The night I met your father I was PMSing. It was muggy so I ran sans bra to the 7-11 on the corner of Market and Pine, yes, the sketchy one I won’t let you to go to, for some rocky road ice cream and tampons. Your dad was behind me in line with PBR and beef jerky.
As I was getting ready to pay, a man in an Abe Lincoln mask cut in front of me, took out a revolver and demanded everything in the register along with a case of Snickers bars from the pimple-faced clerk. The clerk was so scared he pissed his khakis as he dumped the cash into a plastic sack. You know how I get when people cut me in line. I also wasn’t about to let Abe Lincoln get away with robbing a teenager, so I did what any woman in my situation would do: I flashed him.
Abe became momentarily paralyzed by the sight of my breasts, and your dad took that opportunity to bash in his head with one of the beer bottles. Abe fell to the ground and blacked out. I took off my tank top and used it to tie his hands behind his back. When the cops came, they found the clerk crying hysterically, your dad drinking one of his beers while looking at a car magazine, and me topless and holding the gun.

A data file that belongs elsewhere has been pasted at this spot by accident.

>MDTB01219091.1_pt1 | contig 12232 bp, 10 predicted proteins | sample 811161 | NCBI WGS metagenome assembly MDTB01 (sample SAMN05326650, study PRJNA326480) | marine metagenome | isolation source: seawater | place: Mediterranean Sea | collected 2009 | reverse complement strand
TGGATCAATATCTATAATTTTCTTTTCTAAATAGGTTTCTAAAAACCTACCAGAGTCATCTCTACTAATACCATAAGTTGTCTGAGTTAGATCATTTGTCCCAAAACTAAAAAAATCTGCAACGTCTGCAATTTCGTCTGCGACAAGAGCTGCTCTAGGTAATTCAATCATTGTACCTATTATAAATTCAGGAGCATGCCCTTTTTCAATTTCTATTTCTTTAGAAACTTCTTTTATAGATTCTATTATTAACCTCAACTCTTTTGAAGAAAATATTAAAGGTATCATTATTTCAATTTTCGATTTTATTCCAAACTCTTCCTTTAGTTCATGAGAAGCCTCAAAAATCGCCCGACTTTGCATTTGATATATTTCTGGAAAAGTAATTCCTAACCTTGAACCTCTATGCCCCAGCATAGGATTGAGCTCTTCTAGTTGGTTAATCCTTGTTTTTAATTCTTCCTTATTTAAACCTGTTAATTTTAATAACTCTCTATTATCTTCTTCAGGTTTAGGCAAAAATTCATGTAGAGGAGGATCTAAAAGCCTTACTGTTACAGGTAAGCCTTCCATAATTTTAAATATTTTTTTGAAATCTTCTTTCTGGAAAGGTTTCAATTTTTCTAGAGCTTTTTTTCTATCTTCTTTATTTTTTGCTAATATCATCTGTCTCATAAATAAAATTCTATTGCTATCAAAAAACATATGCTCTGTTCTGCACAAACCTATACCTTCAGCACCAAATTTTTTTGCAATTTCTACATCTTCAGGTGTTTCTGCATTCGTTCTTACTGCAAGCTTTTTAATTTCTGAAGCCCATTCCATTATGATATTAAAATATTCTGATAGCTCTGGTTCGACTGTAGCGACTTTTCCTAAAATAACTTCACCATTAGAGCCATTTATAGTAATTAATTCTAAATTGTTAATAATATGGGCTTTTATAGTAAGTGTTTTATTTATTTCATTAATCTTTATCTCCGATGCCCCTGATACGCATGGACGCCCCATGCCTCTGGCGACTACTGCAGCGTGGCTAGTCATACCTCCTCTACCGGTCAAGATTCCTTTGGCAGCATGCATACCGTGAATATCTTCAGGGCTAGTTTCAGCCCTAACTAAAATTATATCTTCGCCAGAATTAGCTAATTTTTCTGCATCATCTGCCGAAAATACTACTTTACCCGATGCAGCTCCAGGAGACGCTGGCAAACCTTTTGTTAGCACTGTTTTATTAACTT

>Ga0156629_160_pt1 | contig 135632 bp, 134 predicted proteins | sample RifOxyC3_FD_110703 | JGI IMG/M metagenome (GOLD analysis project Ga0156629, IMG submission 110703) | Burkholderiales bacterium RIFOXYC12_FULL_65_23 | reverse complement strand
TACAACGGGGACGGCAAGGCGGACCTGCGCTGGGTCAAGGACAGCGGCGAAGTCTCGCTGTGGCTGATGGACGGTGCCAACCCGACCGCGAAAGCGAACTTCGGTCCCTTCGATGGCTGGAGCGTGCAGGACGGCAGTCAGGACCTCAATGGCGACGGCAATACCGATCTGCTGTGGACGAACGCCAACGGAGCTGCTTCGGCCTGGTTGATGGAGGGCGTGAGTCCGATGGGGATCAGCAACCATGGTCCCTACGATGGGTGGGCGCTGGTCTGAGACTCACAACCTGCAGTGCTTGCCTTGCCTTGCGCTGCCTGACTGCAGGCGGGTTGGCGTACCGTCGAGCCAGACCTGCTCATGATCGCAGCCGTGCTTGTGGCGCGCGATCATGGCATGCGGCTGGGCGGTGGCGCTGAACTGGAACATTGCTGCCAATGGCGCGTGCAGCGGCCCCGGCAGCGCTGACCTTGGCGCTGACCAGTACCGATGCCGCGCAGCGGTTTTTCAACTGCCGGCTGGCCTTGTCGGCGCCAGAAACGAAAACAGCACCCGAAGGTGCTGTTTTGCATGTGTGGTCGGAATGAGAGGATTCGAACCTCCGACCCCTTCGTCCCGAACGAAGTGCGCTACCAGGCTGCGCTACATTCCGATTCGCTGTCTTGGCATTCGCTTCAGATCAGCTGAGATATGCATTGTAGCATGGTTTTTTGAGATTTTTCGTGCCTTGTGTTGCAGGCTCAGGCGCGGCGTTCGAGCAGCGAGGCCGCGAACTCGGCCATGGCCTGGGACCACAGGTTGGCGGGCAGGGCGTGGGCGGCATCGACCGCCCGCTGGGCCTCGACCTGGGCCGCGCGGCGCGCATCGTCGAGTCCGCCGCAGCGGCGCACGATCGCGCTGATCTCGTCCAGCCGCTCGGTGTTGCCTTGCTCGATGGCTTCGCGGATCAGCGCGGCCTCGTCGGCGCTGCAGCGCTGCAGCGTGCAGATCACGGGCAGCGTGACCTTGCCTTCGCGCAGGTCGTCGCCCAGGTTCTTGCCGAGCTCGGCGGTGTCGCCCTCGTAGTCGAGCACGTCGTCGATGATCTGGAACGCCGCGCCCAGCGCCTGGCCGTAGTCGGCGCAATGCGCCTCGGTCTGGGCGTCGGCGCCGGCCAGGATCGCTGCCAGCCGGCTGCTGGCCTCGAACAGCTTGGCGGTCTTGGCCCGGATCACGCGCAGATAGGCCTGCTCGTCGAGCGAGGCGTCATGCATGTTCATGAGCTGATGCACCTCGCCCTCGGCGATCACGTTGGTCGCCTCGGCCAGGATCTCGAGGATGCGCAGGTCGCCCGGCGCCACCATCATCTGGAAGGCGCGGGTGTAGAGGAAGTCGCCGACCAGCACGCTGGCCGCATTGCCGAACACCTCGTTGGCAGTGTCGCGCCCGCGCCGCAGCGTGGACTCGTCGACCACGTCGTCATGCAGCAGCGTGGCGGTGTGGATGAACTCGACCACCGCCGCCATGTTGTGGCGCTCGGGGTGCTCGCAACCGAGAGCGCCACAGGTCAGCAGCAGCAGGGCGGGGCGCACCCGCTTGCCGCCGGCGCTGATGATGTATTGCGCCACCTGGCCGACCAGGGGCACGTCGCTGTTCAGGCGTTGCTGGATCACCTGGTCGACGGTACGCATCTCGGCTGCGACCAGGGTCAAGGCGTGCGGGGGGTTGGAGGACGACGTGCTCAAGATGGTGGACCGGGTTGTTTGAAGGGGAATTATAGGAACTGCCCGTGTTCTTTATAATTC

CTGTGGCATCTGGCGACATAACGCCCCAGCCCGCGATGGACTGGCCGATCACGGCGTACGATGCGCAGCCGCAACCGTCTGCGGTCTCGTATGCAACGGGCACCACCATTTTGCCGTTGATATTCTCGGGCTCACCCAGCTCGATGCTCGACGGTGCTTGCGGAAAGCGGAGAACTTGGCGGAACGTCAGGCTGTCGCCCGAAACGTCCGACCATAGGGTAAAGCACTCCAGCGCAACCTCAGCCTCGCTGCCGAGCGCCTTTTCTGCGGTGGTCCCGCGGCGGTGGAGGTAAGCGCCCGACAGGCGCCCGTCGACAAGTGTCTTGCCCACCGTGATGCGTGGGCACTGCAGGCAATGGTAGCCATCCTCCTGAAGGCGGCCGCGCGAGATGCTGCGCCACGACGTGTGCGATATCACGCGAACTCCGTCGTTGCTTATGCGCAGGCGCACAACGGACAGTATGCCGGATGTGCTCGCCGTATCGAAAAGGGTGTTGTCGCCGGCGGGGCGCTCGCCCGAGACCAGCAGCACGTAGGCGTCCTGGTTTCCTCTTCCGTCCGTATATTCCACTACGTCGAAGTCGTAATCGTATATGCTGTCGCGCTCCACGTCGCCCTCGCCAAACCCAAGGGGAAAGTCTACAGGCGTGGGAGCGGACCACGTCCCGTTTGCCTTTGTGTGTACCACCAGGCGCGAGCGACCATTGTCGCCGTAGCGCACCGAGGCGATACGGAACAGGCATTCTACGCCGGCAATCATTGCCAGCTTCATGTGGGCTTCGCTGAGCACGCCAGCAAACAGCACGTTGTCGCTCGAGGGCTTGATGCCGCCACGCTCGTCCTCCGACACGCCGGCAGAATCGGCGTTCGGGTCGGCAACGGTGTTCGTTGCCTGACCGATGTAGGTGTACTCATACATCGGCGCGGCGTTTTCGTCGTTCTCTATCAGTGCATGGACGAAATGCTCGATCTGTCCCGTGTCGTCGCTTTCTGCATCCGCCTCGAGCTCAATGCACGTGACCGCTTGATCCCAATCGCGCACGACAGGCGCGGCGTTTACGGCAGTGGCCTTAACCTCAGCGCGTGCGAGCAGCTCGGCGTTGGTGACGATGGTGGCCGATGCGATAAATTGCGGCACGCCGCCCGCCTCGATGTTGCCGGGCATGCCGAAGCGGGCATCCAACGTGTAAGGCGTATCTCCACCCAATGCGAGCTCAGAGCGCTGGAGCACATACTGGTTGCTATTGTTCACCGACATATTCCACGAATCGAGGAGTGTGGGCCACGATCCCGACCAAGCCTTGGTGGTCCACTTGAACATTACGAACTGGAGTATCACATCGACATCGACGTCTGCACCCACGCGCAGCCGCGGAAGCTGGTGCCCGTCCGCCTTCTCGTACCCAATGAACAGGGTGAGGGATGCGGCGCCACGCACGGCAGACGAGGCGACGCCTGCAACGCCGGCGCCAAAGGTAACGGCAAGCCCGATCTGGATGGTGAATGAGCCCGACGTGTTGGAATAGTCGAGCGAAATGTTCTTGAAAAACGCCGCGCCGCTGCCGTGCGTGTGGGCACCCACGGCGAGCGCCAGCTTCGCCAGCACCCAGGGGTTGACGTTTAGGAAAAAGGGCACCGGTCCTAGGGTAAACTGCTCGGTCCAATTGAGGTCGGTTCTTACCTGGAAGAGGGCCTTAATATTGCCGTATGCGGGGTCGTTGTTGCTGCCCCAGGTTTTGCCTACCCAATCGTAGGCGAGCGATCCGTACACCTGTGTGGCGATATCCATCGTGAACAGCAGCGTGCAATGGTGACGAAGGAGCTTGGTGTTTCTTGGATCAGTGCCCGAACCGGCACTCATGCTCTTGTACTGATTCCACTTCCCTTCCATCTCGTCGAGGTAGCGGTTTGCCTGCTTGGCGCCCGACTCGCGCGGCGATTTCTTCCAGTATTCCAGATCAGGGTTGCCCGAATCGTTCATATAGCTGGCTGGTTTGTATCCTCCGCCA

Yes, I’m sure your dad paid for the beers. Of course the ice cream melted. The tampons were Playtex, not OB.
But back to my story. The Chief of Police hailed us heroes and gave us keys to the city. No, you can’t see them because I lost them in the last move. Anyways, we did the talk show circuit for a few weeks and then got married in Vegas. There was talk of a book deal and possible Lifetime movie, but we decided we’d rather just sell our story to People and return to our normal lives: your dad as a public defender and me as a clown. Abe Lincoln turned out to be a disgruntled used car salesman named Mick from Andover whose wife had just announced she was pregnant with quadruplets from another man. He sold his story and soul to Steven Soderbergh. Jude Law won an Oscar for his portrayal of Mick, but don’t waste your time looking for it on IMDB. What, you don’t believe me? When has your mother ever lied to you?
Okay, okay, the truth. I met your dad when he represented me after I wrote a series of bad checks to the local library for overdue fines. According to him, the case was too
tempting to resist, especially since I was a professional clown. We got married at the courthouse after we found out I was pregnant with you. Vegas was too expensive and your dad has an irrational fear of slot machines. I always did want to foil a robbery, though.
ABOUT THE AUTHOR:
Danielle Dreger is a writer and librarian in Seattle, Washington. Her flash fiction has recently appeared in The Dime Show Review, 200 cc’s, and will appear in the Spring issue of Cleaver Magazine. Her essays have appeared in The Creative Truth Journal and on mom.me. She is a contributor to Preemie Babies 101 and her first novel, Secret Heart, was published in October 2016. She has never foiled a convenience store robbery.